What worked:
- use a dremel tool to cut a notch across rounded sides. The cut went all the way across the screw head to give the screwdriver more area of contact across both sides of the screw. Because these screws were hardened steel, i bought special diamond cutting wheels (made by Forney, not Dremel). I used the 3/4" diameter. They were cheap ($4). Wear some kind of safety glasses and consider wearing a mask. There were definitely sparks flying and fine metal shards floating in the air. This process of cutting a notch took about 2-3 minutes per screw. So quick!
- Because they were so sticky, I couldn't start the screw with the screwdriver, so I used the locking vice grips on the stem of the screwdriver to add some leverage. I should note that I was using the largest screwdriver that our local hardware store stocked. It was long and had a wide tip. The wide tip is essential to make contact with both sides of the screw head. The length was helpful because this process of getting the screw started using the vice grips required two people - one person pushing the screwdriver into the screw head with all of their weight so it wouldn't slip, and a second person doing the slow turning using the vice grips.
- Once the screw was turned 3-4 times, it could more easily be removed the rest of the way with the vice grips pinching the screw.
- This whole process took ~ 5-10 minutes per screw. Far better than the other methods I tried.

What did not work:
- drilling a hole into the screw and using an extractor. i finally found a drill bit that would drill the hardened steel, but it was impossible to get the drill to stay in place in the center of the screw head.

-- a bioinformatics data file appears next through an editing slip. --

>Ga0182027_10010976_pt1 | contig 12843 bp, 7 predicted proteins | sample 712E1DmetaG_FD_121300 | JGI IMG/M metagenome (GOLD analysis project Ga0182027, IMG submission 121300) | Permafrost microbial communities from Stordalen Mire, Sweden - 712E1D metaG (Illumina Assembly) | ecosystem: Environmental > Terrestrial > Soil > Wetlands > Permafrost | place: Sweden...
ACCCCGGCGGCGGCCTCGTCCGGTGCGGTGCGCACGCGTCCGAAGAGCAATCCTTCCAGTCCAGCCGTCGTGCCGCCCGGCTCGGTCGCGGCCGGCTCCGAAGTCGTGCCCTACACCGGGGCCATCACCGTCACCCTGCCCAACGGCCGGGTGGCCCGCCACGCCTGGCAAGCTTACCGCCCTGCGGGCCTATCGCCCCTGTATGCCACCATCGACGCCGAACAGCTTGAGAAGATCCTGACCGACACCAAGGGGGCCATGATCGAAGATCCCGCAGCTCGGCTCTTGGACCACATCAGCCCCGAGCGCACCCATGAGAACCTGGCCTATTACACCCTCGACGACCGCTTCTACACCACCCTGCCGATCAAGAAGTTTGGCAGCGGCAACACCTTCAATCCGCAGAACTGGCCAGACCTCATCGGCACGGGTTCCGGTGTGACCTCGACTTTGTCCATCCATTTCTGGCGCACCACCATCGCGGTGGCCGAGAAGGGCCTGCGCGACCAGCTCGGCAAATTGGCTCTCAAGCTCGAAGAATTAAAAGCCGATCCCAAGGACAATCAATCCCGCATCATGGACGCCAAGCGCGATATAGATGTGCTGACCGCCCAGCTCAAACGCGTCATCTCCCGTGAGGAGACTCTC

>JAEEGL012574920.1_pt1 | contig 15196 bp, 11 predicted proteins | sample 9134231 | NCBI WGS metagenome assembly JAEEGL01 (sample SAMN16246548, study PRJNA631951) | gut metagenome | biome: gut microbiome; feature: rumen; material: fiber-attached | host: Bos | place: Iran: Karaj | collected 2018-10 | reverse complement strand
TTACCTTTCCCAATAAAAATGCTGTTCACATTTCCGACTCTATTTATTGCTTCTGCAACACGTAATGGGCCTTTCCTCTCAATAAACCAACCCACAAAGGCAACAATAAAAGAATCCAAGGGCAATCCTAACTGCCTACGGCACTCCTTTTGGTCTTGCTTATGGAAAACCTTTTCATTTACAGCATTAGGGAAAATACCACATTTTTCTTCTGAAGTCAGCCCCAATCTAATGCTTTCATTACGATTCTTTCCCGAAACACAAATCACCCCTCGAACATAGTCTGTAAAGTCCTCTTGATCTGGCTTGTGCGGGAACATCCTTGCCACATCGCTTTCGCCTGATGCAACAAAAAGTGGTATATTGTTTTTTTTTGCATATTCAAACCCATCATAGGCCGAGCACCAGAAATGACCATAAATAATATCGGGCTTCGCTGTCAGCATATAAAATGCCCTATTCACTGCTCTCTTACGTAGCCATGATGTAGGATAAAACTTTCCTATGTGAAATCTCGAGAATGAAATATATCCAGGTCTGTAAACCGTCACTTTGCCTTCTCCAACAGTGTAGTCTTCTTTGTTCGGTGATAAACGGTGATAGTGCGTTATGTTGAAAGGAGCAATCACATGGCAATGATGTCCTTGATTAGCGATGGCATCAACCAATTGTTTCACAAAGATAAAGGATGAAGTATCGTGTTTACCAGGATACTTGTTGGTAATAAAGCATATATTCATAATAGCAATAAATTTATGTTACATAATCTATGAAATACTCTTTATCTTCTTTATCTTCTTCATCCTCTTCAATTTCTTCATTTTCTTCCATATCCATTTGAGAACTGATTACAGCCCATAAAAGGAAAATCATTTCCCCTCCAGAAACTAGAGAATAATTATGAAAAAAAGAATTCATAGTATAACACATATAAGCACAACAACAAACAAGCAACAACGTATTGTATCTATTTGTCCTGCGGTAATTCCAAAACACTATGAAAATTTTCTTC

- grinding off the screw heads, pulling the door through the exposed screw stems, and then attaching the exposed screw tips to a drill (inserting them and then tightening down like it was a drill bit) to back them out. I used this technique for one of the screws but grinding off the screw head is not an easy task. It took forever, and I blew out two grinding wheels for a single screw, in part because the screws were flush against a metal frame, so in addition to the screw head, i was also grinding the frame itself. using the drill to back them out was easy and effective, someone could find an easier way to get the screw head off.
I hope this saves someone else all the time that I spent trying to figure this out!

    Bookmark   October 5, 2014 at 12:42PM
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millworkman

SECURITY screw not door!

    Bookmark   October 6, 2014 at 11:10AM